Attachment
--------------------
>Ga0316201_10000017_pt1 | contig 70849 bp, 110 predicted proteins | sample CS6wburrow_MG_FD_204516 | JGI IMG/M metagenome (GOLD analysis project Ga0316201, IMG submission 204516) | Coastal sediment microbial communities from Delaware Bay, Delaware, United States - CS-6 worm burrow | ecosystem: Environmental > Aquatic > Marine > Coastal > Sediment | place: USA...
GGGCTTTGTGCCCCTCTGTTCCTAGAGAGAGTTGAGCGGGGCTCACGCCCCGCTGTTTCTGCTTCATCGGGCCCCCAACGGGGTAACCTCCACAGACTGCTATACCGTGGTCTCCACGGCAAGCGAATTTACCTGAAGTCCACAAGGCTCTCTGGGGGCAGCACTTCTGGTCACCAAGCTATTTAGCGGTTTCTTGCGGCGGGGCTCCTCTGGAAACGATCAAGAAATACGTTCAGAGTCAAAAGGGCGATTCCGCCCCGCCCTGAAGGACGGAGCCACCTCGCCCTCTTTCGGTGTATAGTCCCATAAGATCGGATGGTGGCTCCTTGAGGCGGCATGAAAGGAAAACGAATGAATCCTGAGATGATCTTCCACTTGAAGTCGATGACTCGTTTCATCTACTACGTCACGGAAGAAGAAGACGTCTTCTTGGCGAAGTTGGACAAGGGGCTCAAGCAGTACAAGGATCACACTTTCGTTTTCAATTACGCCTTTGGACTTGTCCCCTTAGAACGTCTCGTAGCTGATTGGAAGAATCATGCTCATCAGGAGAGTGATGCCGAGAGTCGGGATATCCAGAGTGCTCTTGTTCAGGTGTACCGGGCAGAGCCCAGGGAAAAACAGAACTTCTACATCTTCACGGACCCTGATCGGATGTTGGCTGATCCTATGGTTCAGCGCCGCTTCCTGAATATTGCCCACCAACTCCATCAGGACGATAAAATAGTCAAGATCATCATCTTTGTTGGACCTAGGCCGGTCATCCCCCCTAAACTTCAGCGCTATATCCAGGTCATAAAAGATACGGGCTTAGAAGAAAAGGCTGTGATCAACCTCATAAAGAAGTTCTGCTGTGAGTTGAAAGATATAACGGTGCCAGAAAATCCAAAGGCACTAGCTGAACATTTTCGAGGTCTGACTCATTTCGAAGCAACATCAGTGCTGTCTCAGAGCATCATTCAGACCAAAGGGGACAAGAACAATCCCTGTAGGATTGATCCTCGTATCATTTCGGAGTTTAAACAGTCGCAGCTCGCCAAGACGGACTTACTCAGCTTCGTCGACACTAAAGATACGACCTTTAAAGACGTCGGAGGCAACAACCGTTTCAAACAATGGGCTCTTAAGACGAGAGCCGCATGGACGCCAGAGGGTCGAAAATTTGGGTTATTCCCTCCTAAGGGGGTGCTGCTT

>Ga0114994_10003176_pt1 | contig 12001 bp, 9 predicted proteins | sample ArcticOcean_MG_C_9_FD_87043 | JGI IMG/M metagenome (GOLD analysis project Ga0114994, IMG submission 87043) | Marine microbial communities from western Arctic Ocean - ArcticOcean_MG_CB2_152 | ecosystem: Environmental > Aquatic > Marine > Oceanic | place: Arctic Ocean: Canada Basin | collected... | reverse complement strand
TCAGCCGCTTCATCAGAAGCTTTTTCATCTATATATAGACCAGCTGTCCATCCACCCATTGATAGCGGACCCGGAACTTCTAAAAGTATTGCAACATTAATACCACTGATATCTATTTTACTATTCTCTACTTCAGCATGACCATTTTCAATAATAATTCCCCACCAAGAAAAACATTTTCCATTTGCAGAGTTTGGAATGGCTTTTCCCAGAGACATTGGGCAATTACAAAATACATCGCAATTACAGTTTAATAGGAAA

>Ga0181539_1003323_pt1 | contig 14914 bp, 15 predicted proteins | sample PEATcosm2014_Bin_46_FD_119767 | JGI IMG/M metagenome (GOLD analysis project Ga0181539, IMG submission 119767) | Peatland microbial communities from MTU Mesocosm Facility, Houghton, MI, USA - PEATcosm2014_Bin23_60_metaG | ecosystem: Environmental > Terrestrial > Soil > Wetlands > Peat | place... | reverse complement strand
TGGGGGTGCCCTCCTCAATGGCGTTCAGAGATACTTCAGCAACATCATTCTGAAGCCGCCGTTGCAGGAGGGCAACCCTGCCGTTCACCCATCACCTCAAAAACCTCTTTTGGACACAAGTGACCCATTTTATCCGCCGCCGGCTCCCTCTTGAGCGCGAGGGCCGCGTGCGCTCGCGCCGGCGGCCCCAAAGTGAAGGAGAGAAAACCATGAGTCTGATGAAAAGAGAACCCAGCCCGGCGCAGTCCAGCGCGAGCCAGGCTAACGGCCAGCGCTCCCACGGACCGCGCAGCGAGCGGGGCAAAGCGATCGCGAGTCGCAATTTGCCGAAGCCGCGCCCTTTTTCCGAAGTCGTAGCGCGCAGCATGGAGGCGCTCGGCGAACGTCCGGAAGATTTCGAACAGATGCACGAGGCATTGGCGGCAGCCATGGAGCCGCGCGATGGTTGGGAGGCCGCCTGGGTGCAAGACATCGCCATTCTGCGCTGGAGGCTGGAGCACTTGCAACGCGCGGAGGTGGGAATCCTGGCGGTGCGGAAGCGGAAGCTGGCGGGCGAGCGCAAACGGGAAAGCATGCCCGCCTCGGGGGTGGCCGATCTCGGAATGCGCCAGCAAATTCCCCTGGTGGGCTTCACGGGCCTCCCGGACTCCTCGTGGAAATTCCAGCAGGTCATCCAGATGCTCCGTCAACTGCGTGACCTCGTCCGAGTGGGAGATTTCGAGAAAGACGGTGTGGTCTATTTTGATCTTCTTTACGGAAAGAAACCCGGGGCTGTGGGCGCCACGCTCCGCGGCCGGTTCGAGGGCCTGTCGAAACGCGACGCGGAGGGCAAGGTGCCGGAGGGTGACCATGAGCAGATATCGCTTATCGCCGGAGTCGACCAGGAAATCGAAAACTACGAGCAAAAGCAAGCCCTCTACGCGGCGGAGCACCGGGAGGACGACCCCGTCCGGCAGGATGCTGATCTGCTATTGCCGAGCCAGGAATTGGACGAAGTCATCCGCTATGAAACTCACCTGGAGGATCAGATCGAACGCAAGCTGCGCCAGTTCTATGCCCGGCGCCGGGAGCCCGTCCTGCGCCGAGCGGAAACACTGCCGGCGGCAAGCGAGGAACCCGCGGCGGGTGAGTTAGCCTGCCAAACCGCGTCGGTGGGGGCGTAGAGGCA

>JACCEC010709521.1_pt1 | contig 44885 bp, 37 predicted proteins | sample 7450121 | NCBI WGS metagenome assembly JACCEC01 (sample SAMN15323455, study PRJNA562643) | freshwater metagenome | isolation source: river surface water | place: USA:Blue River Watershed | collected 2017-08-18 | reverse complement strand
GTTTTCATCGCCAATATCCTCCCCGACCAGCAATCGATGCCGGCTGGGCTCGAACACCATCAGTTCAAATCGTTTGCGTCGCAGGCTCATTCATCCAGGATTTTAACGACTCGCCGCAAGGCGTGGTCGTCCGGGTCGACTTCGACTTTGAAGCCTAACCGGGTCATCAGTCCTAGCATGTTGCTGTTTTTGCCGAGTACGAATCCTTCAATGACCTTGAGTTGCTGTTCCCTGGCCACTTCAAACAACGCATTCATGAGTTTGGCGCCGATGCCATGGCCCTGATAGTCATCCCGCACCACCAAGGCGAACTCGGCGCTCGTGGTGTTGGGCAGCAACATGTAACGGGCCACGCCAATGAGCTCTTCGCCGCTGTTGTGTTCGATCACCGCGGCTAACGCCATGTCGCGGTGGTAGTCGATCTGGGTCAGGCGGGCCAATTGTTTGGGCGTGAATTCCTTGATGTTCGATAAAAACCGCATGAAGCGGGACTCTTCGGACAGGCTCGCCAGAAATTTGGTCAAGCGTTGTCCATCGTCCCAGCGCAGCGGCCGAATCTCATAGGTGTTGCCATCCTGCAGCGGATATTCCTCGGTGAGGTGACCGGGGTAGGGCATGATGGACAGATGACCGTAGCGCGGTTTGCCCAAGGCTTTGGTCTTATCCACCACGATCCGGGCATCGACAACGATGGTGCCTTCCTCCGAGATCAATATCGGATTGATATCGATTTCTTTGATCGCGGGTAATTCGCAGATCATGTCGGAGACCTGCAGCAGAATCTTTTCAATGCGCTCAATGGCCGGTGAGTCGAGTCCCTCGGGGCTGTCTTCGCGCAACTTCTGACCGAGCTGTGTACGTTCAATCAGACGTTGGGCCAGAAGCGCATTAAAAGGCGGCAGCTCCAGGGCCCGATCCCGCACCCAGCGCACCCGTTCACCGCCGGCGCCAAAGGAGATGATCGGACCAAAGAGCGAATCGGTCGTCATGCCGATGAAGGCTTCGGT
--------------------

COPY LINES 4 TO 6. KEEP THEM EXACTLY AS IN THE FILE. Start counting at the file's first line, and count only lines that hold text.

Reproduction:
TCAGCCGCTTCATCAGAAGCTTTTTCATCTATATATAGACCAGCTGTCCATCCACCCATTGATAGCGGACCCGGAACTTCTAAAAGTATTGCAACATTAATACCACTGATATCTATTTTACTATTCTCTACTTCAGCATGACCATTTTCAATAATAATTCCCCACCAAGAAAAACATTTTCCATTTGCAGAGTTTGGAATGGCTTTTCCCAGAGACATTGGGCAATTACAAAATACATCGCAATTACAGTTTAATAGGAAA

>Ga0181539_1003323_pt1 | contig 14914 bp, 15 predicted proteins | sample PEATcosm2014_Bin_46_FD_119767 | JGI IMG/M metagenome (GOLD analysis project Ga0181539, IMG submission 119767) | Peatland microbial communities from MTU Mesocosm Facility, Houghton, MI, USA - PEATcosm2014_Bin23_60_metaG | ecosystem: Environmental > Terrestrial > Soil > Wetlands > Peat | place... | reverse complement strand
TGGGGGTGCCCTCCTCAATGGCGTTCAGAGATACTTCAGCAACATCATTCTGAAGCCGCCGTTGCAGGAGGGCAACCCTGCCGTTCACCCATCACCTCAAAAACCTCTTTTGGACACAAGTGACCCATTTTATCCGCCGCCGGCTCCCTCTTGAGCGCGAGGGCCGCGTGCGCTCGCGCCGGCGGCCCCAAAGTGAAGGAGAGAAAACCATGAGTCTGATGAAAAGAGAACCCAGCCCGGCGCAGTCCAGCGCGAGCCAGGCTAACGGCCAGCGCTCCCACGGACCGCGCAGCGAGCGGGGCAAAGCGATCGCGAGTCGCAATTTGCCGAAGCCGCGCCCTTTTTCCGAAGTCGTAGCGCGCAGCATGGAGGCGCTCGGCGAACGTCCGGAAGATTTCGAACAGATGCACGAGGCATTGGCGGCAGCCATGGAGCCGCGCGATGGTTGGGAGGCCGCCTGGGTGCAAGACATCGCCATTCTGCGCTGGAGGCTGGAGCACTTGCAACGCGCGGAGGTGGGAATCCTGGCGGTGCGGAAGCGGAAGCTGGCGGGCGAGCGCAAACGGGAAAGCATGCCCGCCTCGGGGGTGGCCGATCTCGGAATGCGCCAGCAAATTCCCCTGGTGGGCTTCACGGGCCTCCCGGACTCCTCGTGGAAATTCCAGCAGGTCATCCAGATGCTCCGTCAACTGCGTGACCTCGTCCGAGTGGGAGATTTCGAGAAAGACGGTGTGGTCTATTTTGATCTTCTTTACGGAAAGAAACCCGGGGCTGTGGGCGCCACGCTCCGCGGCCGGTTCGAGGGCCTGTCGAAACGCGACGCGGAGGGCAAGGTGCCGGAGGGTGACCATGAGCAGATATCGCTTATCGCCGGAGTCGACCAGGAAATCGAAAACTACGAGCAAAAGCAAGCCCTCTACGCGGCGGAGCACCGGGAGGACGACCCCGTCCGGCAGGATGCTGATCTGCTATTGCCGAGCCAGGAATTGGACGAAGTCATCCGCTATGAAACTCACCTGGAGGATCAGATCGAACGCAAGCTGCGCCAGTTCTATGCCCGGCGCCGGGAGCCCGTCCTGCGCCGAGCGGAAACACTGCCGGCGGCAAGCGAGGAACCCGCGGCGGGTGAGTTAGCCTGCCAAACCGCGTCGGTGGGGGCGTAGAGGCA